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5/8. Periorbital dirofilariasis.

    A differential diagnosis of inflammatory periocular soft tissue masses includes sarcoidosis, ruptured dermoid cyst, infectious abscess, metastatic neoplastic disease, and idiopathic pseudotumor. The authors present the case of a 42-year-old woman with a periocular inflammatory mass caused by dirofilaria of a nematode classification as Dirofilaria tenuis. The extraction of the worm was curative and the patient has been symptom-free for the ensuing 12 months. This zoonotic infection, spread by mosquito vectors from animal hosts to humans, is rarely encountered in the United States as a cause of periorbital inflammation. A history of migratory swelling and residence in, or travel to, endemic areas (the southeastern united states) should suggest the possibility of Dirofilaria infection.
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6/8. Zoonotic roundworm infections.

    The larval stage of several animal parasites can infect humans and produce severe disease. Visceral and ocular larval migrans caused by the common dog roundworm, toxocara canis, are two well-recognized clinical syndromes. With the wider availability of serodiagnostic tests for toxocaral infection, other syndromes characterized by neuropsychologic deficits, epilepsy, asthma, abdominal distress, and chronic allergy have been described. Treatment with corticosteroids in conjunction with anthelminthic drugs may be life- or sight-saving. Recognition of the risk factors for infection is key to prevention, reinfection, and more serious illness.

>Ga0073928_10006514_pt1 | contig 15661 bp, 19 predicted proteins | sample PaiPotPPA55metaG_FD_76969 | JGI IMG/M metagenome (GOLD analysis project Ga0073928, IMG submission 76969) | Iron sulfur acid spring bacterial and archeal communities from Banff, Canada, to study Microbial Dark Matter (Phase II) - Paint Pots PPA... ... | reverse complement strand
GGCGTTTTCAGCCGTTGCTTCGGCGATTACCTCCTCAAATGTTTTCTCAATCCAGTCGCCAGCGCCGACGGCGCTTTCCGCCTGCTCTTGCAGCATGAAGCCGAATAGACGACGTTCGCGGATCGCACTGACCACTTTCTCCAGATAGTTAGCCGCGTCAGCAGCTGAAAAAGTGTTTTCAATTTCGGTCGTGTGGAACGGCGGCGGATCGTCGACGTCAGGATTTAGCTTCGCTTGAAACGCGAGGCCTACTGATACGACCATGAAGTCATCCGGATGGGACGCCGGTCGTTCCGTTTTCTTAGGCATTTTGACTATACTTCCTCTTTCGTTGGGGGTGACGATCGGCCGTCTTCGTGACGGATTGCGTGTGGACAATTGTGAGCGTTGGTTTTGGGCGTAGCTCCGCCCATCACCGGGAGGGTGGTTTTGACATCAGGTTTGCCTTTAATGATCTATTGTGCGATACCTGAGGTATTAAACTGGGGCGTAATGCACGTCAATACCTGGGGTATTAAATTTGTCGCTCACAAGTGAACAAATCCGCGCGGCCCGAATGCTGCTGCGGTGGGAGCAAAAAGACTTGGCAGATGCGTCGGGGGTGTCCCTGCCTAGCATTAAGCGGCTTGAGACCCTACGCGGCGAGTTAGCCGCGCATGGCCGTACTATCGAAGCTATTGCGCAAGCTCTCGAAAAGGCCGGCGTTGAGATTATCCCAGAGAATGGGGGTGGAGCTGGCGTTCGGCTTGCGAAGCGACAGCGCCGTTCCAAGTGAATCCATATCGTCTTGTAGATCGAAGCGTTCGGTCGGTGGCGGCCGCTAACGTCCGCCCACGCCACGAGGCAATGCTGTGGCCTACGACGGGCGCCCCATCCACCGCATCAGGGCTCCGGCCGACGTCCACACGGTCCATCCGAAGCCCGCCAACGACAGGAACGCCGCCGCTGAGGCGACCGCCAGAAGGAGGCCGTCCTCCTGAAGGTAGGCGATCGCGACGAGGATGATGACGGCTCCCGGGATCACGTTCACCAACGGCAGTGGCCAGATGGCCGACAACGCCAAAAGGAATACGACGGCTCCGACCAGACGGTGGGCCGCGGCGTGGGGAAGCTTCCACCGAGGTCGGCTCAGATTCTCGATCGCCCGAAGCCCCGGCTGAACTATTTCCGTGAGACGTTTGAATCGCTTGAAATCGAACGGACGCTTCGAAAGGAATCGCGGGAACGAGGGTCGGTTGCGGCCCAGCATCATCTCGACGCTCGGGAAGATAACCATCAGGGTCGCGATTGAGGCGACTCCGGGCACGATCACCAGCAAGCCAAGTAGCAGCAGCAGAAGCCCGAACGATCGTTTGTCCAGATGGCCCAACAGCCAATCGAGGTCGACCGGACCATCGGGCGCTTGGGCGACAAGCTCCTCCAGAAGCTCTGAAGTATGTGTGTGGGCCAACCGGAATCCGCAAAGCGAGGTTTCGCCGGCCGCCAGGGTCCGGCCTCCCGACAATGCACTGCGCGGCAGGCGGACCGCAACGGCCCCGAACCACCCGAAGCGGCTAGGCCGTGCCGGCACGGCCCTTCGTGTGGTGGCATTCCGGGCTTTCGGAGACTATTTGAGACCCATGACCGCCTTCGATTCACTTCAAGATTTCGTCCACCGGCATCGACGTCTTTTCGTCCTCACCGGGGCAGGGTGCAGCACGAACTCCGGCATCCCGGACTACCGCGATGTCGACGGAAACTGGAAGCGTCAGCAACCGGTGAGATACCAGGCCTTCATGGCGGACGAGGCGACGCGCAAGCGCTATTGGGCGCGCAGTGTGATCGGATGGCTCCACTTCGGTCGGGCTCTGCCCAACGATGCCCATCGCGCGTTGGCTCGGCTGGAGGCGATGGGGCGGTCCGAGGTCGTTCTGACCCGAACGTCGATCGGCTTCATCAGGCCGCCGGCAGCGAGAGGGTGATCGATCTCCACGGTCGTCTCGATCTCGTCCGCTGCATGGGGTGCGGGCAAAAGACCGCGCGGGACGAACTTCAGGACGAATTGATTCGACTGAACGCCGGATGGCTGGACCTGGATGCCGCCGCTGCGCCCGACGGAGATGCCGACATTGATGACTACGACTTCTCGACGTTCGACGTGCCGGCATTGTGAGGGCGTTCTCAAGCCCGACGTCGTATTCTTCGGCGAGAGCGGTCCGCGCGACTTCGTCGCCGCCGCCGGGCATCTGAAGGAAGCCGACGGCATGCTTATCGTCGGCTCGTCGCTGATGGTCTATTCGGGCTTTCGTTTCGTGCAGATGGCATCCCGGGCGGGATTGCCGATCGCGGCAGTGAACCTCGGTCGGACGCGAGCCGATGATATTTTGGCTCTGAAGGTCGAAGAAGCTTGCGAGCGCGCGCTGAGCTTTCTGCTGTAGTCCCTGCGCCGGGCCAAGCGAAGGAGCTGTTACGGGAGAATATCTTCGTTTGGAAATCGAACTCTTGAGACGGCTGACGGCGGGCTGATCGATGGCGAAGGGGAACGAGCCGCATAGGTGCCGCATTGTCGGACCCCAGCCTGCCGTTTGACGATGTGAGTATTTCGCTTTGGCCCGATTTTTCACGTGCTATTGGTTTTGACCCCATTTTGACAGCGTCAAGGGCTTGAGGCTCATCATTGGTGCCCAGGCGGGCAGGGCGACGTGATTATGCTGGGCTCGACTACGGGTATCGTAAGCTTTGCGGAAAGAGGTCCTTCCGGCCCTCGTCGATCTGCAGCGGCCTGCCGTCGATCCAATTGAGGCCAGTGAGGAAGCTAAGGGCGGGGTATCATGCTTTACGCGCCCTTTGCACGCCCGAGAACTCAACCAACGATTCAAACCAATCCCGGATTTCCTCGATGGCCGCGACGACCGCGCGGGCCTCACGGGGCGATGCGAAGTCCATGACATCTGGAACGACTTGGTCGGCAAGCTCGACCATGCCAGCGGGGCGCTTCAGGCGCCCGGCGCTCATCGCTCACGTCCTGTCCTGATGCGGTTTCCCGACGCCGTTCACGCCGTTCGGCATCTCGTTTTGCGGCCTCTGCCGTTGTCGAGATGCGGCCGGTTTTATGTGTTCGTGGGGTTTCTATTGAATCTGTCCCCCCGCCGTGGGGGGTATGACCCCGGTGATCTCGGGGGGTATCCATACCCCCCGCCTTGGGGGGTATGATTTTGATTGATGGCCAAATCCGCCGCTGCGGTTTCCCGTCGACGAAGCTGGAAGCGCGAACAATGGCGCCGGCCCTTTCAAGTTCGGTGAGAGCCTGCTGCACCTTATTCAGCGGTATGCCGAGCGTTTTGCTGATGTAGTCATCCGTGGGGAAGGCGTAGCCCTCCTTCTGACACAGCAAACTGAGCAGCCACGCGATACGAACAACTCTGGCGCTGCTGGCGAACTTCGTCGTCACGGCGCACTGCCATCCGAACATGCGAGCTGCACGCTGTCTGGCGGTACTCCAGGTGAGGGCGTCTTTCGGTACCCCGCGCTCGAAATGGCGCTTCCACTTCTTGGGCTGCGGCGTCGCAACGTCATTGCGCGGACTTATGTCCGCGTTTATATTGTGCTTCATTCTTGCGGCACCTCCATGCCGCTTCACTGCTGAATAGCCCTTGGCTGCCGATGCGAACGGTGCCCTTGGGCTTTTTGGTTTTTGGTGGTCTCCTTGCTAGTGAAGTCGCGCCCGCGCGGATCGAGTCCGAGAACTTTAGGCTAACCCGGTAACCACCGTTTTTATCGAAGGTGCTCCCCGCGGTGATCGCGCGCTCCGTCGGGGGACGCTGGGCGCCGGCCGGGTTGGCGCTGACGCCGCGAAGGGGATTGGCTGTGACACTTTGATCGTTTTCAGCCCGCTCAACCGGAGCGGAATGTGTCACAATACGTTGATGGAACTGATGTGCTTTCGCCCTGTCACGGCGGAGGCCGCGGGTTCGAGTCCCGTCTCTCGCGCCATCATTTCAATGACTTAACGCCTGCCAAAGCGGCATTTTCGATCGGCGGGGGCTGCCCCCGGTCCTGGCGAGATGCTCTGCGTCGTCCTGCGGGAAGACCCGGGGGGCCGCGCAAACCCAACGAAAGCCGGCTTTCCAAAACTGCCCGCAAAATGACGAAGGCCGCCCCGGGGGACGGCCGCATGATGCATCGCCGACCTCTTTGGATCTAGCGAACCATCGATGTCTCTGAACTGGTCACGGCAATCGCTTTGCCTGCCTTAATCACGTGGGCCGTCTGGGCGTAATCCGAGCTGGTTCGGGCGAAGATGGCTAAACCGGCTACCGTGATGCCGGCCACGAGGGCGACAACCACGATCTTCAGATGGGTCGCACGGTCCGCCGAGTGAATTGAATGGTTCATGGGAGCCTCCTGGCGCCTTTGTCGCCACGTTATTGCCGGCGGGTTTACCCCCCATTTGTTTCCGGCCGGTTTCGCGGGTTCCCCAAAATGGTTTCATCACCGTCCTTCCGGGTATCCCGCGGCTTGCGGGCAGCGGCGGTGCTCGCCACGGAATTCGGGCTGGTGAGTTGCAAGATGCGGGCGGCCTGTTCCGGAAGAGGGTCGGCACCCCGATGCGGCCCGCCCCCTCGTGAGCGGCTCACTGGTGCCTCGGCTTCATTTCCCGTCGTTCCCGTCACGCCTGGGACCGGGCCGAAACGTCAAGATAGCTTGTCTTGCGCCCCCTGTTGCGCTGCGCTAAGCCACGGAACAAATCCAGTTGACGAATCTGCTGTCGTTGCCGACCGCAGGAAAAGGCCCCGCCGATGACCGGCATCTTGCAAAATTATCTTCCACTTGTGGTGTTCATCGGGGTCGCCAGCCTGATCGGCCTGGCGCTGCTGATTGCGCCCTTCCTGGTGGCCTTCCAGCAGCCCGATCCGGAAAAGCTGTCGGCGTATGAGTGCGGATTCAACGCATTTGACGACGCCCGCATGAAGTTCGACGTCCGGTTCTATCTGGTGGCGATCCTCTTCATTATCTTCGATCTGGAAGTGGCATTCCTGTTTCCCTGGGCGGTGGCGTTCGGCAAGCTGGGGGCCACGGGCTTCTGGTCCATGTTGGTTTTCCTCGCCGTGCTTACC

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7/8. Extrapulmonary dirofilaria immitis-like infections in the Western Hemisphere.

    One worm recovered from the orbit of a patient in indiana, and two from the peritoneal cavity of another patient in california are described and classified as Dirofilaria. Both patients were elderly men who have lived all their lives in the United States. The main morphologic feature of these three immature worms is the presence of a smooth cuticle devoid of longitudinal ridges, similar to the cuticle of D. immitis. However, because other dirofilariid with similar cuticular characteristics have been found in animals in the Western Hemisphere, and they cannot be conclusively ruled out as the cause of the infection in our patients, a diagnosis of D. immitis-like organism is proposed for these nematodes. The relationship of these worms to other dirofilariid of animals and humans on the American continent is important because of the diagnostic problems these infections posed to practicing pathologists.
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8/8. dirofilariasis, a rare, usually imported dermatosis.

    dirofilariasis is an animal filariasis, exceptionally transmitted to man. The clinical manifestations are usually one or a few subcutaneous nodules which are frequently mistaken for lipomas or epidermic cysts. Inside the nodule may be found a worm, adult but immature. There are no systemic reactions and the only required treatment is surgical excision of the nodules.